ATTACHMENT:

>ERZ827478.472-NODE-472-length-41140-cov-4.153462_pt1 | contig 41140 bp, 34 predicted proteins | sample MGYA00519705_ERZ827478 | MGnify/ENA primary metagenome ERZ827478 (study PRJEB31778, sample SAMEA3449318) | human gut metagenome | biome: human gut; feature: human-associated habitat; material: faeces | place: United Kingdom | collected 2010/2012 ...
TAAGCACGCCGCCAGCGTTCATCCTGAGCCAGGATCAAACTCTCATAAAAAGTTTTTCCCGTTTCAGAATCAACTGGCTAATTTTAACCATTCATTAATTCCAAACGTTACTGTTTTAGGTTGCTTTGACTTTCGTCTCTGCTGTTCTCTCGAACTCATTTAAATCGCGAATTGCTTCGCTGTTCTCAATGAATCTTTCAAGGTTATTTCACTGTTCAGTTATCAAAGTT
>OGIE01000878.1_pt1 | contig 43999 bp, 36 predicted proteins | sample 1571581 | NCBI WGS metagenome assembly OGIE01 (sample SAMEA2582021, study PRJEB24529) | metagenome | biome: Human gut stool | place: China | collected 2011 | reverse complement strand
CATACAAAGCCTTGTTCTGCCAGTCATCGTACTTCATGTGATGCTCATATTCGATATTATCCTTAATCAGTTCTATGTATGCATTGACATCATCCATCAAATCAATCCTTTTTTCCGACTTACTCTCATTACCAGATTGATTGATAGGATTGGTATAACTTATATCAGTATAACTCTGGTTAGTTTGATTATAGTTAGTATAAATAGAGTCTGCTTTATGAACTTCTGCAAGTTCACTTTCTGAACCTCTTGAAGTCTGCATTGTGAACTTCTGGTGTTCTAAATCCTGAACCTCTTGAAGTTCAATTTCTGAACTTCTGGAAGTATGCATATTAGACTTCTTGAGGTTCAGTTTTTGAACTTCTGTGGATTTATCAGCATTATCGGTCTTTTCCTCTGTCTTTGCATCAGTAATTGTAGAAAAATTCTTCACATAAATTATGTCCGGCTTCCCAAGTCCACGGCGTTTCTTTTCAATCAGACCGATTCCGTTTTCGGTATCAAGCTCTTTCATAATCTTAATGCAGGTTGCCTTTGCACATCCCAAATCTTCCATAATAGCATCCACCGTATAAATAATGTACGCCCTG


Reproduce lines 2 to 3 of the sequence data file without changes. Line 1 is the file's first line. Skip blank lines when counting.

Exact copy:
TAAGCACGCCGCCAGCGTTCATCCTGAGCCAGGATCAAACTCTCATAAAAAGTTTTTCCCGTTTCAGAATCAACTGGCTAATTTTAACCATTCATTAATTCCAAACGTTACTGTTTTAGGTTGCTTTGACTTTCGTCTCTGCTGTTCTCTCGAACTCATTTAAATCGCGAATTGCTTCGCTGTTCTCAATGAATCTTTCAAGGTTATTTCACTGTTCAGTTATCAAAGTT
>OGIE01000878.1_pt1 | contig 43999 bp, 36 predicted proteins | sample 1571581 | NCBI WGS metagenome assembly OGIE01 (sample SAMEA2582021, study PRJEB24529) | metagenome | biome: Human gut stool | place: China | collected 2011 | reverse complement strand